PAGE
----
A key factor in a long-term romantic or married relationship is the effect of passage of time on the relationship. Time can either cement or ravage a relationship. If you are in a healthy relationship, you will settle down into quiet adjustment and enjoyment of each other’s company. If not, you will continue bickering and nagging all your life. Tolerance and acceptance are the cornerstones of a happy relationship.
Have you noticed that as you grow old together, you and your companion increasingly think, sound and behave like one another? Maybe it’s the influence of each other’s company, or maybe people do tend to adopt the other’s characteristics and make them their own.
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Take food choices for example. Newly married, the hubby was somewhat fixed in his culinary tastes, with a penchant for all things Bengali. At his most adventuresome, he ordered Chinese cuisine. I was more cosmopolitan. Now after seventeen years of marriage and if I may add, a constant exposure to north-Indian cuisine through my cooking, he prefers to have matar paneer, garlic prawn and biriyani, while I look forward to typical Bong food like shukto and mocha ghonto. Once a confirmed Chinese foodie, he now digs kebabs and tikkas, while I happily gorge Chinese fare at restaurants. Why, I now prefer to cook garlic chicken to chicken cooked in Indian style.
Or take lifestyle choices. A couple I know has adjusted to each other so much that the husband doesn’t even remember that he was a late riser before his marriage. Now, according to his wife’s habits, he is up by six daily. The lady of the house has taken to exercising daily to match her husband’s enthusiasm for fitness.
Or even travel preferences. Couples eventually come to enjoy the partner’s preference more than their own. Aryan enjoyed a holiday by the seaside, while Reema was a confirmed mountain lover. After initial arguments on where to vacation, they decided to go to alternate places every year. Now, Aryan is an avid mountaineer while Reema swears by the sea breeze. The little adjustment they made was instrumental in cementing their relationship. What’s more, they widened their own horizons in the process.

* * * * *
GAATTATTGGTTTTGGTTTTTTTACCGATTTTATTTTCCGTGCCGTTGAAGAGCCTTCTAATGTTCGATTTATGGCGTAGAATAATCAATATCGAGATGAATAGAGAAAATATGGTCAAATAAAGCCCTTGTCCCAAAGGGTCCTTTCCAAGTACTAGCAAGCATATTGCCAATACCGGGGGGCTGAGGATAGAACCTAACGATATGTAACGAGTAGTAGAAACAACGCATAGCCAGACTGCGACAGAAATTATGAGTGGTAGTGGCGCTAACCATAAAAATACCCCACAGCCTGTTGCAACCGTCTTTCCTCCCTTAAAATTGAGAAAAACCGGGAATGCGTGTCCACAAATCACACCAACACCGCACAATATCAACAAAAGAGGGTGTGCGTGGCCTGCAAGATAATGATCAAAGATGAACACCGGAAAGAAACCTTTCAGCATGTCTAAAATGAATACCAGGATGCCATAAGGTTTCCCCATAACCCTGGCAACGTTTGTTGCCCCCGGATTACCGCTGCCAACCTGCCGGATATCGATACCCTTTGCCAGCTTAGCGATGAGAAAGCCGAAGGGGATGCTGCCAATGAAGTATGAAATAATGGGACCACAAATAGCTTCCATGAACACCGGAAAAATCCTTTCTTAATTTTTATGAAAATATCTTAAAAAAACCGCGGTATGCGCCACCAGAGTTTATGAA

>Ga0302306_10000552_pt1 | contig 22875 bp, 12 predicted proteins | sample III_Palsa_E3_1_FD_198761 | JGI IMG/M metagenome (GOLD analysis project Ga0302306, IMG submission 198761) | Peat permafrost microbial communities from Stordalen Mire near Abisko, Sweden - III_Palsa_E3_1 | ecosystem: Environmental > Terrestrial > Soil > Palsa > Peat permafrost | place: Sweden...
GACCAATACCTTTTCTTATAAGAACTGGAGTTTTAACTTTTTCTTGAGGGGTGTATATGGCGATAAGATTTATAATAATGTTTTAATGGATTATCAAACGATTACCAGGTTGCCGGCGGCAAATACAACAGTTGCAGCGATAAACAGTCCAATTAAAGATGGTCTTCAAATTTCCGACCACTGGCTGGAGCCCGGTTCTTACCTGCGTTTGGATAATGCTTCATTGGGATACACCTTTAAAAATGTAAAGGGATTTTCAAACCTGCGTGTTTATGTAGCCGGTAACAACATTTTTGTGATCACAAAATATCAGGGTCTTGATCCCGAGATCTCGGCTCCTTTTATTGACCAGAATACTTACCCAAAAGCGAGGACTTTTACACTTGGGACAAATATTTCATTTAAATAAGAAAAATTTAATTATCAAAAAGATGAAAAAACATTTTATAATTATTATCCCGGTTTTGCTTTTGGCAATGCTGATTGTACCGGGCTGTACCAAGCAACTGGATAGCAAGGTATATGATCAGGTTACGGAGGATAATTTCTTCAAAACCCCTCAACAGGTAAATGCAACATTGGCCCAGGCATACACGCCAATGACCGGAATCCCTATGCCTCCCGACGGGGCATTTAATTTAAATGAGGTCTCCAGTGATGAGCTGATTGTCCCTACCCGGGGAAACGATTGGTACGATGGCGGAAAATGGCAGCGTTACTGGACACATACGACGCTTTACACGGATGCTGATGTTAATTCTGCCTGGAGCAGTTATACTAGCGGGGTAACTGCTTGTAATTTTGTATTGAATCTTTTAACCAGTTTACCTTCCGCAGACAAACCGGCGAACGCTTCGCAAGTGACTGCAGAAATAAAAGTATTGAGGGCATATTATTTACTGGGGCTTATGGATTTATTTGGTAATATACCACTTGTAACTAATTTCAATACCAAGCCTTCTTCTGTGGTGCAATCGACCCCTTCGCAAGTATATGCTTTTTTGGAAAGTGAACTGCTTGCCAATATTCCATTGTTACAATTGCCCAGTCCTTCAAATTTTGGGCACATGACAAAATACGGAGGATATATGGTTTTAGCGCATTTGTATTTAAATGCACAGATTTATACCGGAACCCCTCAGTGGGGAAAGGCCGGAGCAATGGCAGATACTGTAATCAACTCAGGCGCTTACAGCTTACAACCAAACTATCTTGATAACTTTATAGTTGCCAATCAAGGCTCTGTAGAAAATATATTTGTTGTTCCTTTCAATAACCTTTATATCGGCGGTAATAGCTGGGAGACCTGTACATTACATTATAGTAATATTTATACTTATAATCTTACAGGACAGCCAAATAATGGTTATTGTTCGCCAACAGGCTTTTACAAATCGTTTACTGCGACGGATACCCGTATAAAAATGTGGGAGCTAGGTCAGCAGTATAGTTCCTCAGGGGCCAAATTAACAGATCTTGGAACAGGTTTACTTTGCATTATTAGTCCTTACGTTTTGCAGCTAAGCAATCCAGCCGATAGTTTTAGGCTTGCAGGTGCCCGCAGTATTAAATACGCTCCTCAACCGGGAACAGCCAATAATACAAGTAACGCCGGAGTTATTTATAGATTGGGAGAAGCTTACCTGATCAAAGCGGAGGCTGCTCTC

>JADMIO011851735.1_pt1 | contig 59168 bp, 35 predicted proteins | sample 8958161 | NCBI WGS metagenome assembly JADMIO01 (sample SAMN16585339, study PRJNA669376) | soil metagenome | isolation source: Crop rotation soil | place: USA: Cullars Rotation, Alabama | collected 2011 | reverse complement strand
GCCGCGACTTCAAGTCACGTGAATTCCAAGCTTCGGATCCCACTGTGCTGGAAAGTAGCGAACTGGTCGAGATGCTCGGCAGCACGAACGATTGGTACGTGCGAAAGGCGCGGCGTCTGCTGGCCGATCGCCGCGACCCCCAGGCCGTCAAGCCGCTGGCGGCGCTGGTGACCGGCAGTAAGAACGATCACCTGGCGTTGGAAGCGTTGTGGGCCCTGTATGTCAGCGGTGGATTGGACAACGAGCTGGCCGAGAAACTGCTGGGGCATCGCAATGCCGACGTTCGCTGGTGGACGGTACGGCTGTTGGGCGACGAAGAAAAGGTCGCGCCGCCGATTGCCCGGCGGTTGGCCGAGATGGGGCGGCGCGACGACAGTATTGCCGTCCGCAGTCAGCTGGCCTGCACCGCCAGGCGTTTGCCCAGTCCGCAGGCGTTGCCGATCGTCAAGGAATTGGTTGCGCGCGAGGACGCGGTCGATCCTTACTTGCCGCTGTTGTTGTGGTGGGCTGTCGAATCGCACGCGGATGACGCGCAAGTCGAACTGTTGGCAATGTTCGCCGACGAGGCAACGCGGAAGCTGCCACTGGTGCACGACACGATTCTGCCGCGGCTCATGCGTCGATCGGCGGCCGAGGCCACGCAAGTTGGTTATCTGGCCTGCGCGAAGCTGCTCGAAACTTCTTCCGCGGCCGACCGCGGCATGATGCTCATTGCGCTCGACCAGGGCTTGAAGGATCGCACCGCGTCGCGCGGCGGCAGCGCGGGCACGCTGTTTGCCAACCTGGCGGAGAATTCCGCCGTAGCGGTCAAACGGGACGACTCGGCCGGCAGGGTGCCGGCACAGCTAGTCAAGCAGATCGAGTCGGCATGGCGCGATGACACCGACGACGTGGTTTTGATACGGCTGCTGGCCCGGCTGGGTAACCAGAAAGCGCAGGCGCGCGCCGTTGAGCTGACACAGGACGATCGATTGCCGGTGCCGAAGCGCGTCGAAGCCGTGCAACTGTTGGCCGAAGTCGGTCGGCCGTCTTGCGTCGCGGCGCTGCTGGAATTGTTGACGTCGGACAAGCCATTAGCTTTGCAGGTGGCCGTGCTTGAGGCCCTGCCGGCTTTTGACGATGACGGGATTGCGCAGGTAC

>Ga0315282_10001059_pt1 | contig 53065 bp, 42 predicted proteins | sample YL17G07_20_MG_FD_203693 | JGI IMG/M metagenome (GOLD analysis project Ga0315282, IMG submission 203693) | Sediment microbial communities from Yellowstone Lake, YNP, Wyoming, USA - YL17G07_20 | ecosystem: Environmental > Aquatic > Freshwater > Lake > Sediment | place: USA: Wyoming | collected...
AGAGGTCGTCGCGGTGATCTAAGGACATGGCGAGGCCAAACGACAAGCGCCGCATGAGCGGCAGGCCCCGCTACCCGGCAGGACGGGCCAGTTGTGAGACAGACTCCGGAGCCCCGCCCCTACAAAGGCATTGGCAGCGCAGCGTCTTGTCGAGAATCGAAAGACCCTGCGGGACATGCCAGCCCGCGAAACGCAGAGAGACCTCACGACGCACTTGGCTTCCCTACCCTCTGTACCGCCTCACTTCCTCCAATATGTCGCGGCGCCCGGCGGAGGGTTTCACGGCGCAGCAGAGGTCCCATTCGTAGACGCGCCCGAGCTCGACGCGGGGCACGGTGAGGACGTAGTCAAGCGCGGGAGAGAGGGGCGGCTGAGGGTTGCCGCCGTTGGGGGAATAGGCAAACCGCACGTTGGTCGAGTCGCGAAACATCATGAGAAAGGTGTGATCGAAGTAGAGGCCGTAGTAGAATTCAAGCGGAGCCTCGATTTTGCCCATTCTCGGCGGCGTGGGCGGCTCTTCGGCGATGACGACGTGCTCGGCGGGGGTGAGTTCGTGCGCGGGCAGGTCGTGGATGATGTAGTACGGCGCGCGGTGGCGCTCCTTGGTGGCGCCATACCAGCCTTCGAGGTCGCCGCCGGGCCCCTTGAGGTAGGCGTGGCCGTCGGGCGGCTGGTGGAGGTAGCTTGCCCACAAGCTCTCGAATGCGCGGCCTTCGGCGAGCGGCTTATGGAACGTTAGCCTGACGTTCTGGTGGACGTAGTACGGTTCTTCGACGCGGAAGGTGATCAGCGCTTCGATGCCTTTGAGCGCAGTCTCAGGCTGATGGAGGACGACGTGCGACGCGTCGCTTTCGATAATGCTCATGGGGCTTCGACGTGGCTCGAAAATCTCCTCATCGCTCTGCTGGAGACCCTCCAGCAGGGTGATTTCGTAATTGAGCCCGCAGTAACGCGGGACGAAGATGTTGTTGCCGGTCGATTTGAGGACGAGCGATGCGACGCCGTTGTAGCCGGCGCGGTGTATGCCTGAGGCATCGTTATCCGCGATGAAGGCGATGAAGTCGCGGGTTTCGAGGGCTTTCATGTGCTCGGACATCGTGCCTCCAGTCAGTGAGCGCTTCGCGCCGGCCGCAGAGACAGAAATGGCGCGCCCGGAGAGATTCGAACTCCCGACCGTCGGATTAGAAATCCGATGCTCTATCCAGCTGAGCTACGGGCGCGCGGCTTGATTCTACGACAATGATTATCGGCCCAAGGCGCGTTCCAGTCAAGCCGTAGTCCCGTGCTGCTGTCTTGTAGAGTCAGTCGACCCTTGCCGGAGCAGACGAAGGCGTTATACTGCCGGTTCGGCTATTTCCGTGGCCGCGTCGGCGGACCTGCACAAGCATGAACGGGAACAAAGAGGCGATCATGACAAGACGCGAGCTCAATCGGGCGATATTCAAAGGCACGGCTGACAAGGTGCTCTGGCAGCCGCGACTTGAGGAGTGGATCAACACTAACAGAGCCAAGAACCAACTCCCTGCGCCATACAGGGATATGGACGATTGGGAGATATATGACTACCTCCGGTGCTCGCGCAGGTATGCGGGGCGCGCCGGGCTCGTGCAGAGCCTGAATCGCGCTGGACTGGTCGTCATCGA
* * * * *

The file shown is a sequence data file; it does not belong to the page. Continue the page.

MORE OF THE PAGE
Tastes in music and films or even books change with time, and couples surprise each other by doing a 360 degree turn. A husband who liked jazz and rock music slowly comes to love his wife’s ghazal collection with time. The wife starts enjoying Hollywood thrillers over typical Bollywood masala fare.
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More seriously, if the couple is well tuned to each other’s beliefs and values, however different from their own, they can take increasingly rational decisions on all important aspects like education of children, investments, and planning for retirement. After ten years of marriage, Alisha and Nikhil have accepted the fact that they will differ from each other on everything. So how do they adjust? By taking joint decisions on the major issues of life. When their only daughter was to be admitted to school, Alisha’s preference of a convent education won over Nikhil’s desire to admit the child to an international school. As far as financial planning went, Nikhil wanted to buy a house of their own early into their marriage. While Alisha would have preferred to wait some more time, she understood Nikhil’s urgency and gave up on a lot of comforts to pay for the EMIs of the housing loan.
Growing old together necessarily means accepting each other’s quirks.
Adjustment and compromise do not mean that you are losing on your individuality. It simply means that you value the relationship over your ego.
Remember the Hindi film, “Dum Laga Ke Haisha”? Where the bickering couple slowly came around to accepting each other’s defects? Of course, not every husband needs to carry his overweight wife on his back to prove a point!
But some hapless couples do not adapt and therefore, dissipate life in constant bickering. The continuous game of one-upmanship between such couples leaves their lives without charm. But adjusting and adapting brings its own rewards. You get the best of both worlds. And you buy peace and happiness in the bargain.